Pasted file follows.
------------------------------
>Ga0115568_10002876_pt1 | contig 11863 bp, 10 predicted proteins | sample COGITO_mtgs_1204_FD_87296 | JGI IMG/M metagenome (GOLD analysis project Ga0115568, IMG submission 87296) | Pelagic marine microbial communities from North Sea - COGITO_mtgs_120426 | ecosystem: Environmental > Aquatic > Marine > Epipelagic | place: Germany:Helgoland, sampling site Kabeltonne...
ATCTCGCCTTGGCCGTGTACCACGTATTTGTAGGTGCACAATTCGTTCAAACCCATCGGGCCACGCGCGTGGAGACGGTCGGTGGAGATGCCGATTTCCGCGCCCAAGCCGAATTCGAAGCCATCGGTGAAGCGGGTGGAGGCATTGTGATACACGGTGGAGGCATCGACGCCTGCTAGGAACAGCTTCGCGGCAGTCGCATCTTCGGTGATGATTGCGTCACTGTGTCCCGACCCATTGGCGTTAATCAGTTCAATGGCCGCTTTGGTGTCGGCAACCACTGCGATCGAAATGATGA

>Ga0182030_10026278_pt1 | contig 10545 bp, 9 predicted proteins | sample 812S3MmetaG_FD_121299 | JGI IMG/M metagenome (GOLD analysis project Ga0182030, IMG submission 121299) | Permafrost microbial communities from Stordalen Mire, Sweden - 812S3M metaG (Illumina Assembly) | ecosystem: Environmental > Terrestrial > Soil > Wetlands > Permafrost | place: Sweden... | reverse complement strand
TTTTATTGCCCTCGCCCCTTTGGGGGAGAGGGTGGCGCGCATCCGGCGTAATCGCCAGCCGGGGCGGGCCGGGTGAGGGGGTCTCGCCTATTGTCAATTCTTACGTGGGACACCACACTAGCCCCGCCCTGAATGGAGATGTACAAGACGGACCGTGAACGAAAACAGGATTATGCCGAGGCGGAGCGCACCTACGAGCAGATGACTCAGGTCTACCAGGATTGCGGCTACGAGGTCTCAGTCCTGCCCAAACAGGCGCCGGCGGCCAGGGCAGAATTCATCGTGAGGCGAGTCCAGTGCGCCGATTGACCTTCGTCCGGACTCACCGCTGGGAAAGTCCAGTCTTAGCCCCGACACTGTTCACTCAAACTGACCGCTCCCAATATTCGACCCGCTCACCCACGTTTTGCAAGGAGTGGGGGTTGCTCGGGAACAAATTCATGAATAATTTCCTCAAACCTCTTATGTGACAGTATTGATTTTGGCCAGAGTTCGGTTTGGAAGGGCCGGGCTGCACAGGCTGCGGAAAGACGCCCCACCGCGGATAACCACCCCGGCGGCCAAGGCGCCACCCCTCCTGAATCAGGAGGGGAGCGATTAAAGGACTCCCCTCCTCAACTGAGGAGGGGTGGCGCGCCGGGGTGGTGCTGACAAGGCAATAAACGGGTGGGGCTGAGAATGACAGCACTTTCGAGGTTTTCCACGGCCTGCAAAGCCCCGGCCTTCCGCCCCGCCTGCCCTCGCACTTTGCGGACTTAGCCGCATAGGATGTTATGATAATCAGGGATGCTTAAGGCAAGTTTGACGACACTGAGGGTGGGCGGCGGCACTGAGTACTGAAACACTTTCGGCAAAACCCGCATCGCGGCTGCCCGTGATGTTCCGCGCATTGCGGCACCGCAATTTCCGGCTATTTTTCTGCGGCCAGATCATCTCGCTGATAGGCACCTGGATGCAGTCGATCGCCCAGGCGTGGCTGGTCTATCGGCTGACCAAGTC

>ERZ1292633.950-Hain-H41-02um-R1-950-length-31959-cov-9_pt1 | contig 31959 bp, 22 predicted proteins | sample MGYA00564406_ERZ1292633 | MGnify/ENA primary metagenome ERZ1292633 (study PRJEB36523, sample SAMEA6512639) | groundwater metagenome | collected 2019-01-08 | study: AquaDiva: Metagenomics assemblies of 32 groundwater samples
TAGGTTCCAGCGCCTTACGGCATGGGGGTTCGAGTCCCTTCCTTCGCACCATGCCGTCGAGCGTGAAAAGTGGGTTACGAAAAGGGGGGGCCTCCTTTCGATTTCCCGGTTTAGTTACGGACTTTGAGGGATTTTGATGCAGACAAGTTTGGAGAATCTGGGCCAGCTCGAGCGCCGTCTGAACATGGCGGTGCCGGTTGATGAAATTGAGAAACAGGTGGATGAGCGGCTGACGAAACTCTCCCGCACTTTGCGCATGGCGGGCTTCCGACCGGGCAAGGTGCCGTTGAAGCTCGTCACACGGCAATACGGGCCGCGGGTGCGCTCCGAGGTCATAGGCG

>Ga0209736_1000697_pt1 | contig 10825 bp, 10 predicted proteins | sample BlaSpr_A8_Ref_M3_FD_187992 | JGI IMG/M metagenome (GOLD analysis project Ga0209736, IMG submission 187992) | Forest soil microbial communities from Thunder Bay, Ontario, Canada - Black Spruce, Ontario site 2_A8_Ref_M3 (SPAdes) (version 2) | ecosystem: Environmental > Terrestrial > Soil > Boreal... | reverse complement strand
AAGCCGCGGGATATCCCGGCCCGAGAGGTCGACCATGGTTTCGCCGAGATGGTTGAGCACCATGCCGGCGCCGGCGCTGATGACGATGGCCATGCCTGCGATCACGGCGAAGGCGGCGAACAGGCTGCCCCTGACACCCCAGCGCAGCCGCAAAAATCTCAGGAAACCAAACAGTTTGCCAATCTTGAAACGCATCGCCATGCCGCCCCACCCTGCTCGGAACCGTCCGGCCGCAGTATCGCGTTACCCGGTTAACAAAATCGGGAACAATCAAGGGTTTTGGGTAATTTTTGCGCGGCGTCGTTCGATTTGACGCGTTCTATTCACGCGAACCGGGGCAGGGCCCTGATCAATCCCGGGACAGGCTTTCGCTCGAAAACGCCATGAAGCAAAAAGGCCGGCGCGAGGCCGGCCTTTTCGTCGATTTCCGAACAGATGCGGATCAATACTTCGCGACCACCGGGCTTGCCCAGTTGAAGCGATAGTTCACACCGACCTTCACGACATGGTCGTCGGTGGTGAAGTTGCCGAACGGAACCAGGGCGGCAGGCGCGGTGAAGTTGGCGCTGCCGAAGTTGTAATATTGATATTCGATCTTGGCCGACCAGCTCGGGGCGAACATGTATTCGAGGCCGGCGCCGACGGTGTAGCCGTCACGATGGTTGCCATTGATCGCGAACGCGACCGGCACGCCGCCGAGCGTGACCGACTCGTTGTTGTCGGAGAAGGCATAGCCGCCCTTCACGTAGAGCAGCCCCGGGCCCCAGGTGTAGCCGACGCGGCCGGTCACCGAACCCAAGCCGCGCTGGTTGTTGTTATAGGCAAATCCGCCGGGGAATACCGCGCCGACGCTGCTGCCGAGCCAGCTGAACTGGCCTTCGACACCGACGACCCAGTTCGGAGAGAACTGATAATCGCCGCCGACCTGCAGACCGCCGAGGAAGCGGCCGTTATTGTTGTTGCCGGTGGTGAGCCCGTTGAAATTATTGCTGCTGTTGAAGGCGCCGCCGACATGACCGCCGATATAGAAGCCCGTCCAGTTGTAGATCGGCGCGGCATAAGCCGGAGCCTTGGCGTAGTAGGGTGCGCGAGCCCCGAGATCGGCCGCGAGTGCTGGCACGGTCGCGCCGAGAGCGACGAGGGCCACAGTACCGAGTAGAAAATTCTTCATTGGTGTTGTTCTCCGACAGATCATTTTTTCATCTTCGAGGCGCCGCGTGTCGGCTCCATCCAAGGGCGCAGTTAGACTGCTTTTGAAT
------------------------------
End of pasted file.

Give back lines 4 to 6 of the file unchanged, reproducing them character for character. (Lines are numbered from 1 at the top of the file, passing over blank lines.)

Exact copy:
TTTTATTGCCCTCGCCCCTTTGGGGGAGAGGGTGGCGCGCATCCGGCGTAATCGCCAGCCGGGGCGGGCCGGGTGAGGGGGTCTCGCCTATTGTCAATTCTTACGTGGGACACCACACTAGCCCCGCCCTGAATGGAGATGTACAAGACGGACCGTGAACGAAAACAGGATTATGCCGAGGCGGAGCGCACCTACGAGCAGATGACTCAGGTCTACCAGGATTGCGGCTACGAGGTCTCAGTCCTGCCCAAACAGGCGCCGGCGGCCAGGGCAGAATTCATCGTGAGGCGAGTCCAGTGCGCCGATTGACCTTCGTCCGGACTCACCGCTGGGAAAGTCCAGTCTTAGCCCCGACACTGTTCACTCAAACTGACCGCTCCCAATATTCGACCCGCTCACCCACGTTTTGCAAGGAGTGGGGGTTGCTCGGGAACAAATTCATGAATAATTTCCTCAAACCTCTTATGTGACAGTATTGATTTTGGCCAGAGTTCGGTTTGGAAGGGCCGGGCTGCACAGGCTGCGGAAAGACGCCCCACCGCGGATAACCACCCCGGCGGCCAAGGCGCCACCCCTCCTGAATCAGGAGGGGAGCGATTAAAGGACTCCCCTCCTCAACTGAGGAGGGGTGGCGCGCCGGGGTGGTGCTGACAAGGCAATAAACGGGTGGGGCTGAGAATGACAGCACTTTCGAGGTTTTCCACGGCCTGCAAAGCCCCGGCCTTCCGCCCCGCCTGCCCTCGCACTTTGCGGACTTAGCCGCATAGGATGTTATGATAATCAGGGATGCTTAAGGCAAGTTTGACGACACTGAGGGTGGGCGGCGGCACTGAGTACTGAAACACTTTCGGCAAAACCCGCATCGCGGCTGCCCGTGATGTTCCGCGCATTGCGGCACCGCAATTTCCGGCTATTTTTCTGCGGCCAGATCATCTCGCTGATAGGCACCTGGATGCAGTCGATCGCCCAGGCGTGGCTGGTCTATCGGCTGACCAAGTC

>ERZ1292633.950-Hain-H41-02um-R1-950-length-31959-cov-9_pt1 | contig 31959 bp, 22 predicted proteins | sample MGYA00564406_ERZ1292633 | MGnify/ENA primary metagenome ERZ1292633 (study PRJEB36523, sample SAMEA6512639) | groundwater metagenome | collected 2019-01-08 | study: AquaDiva: Metagenomics assemblies of 32 groundwater samples
TAGGTTCCAGCGCCTTACGGCATGGGGGTTCGAGTCCCTTCCTTCGCACCATGCCGTCGAGCGTGAAAAGTGGGTTACGAAAAGGGGGGGCCTCCTTTCGATTTCCCGGTTTAGTTACGGACTTTGAGGGATTTTGATGCAGACAAGTTTGGAGAATCTGGGCCAGCTCGAGCGCCGTCTGAACATGGCGGTGCCGGTTGATGAAATTGAGAAACAGGTGGATGAGCGGCTGACGAAACTCTCCCGCACTTTGCGCATGGCGGGCTTCCGACCGGGCAAGGTGCCGTTGAAGCTCGTCACACGGCAATACGGGCCGCGGGTGCGCTCCGAGGTCATAGGCG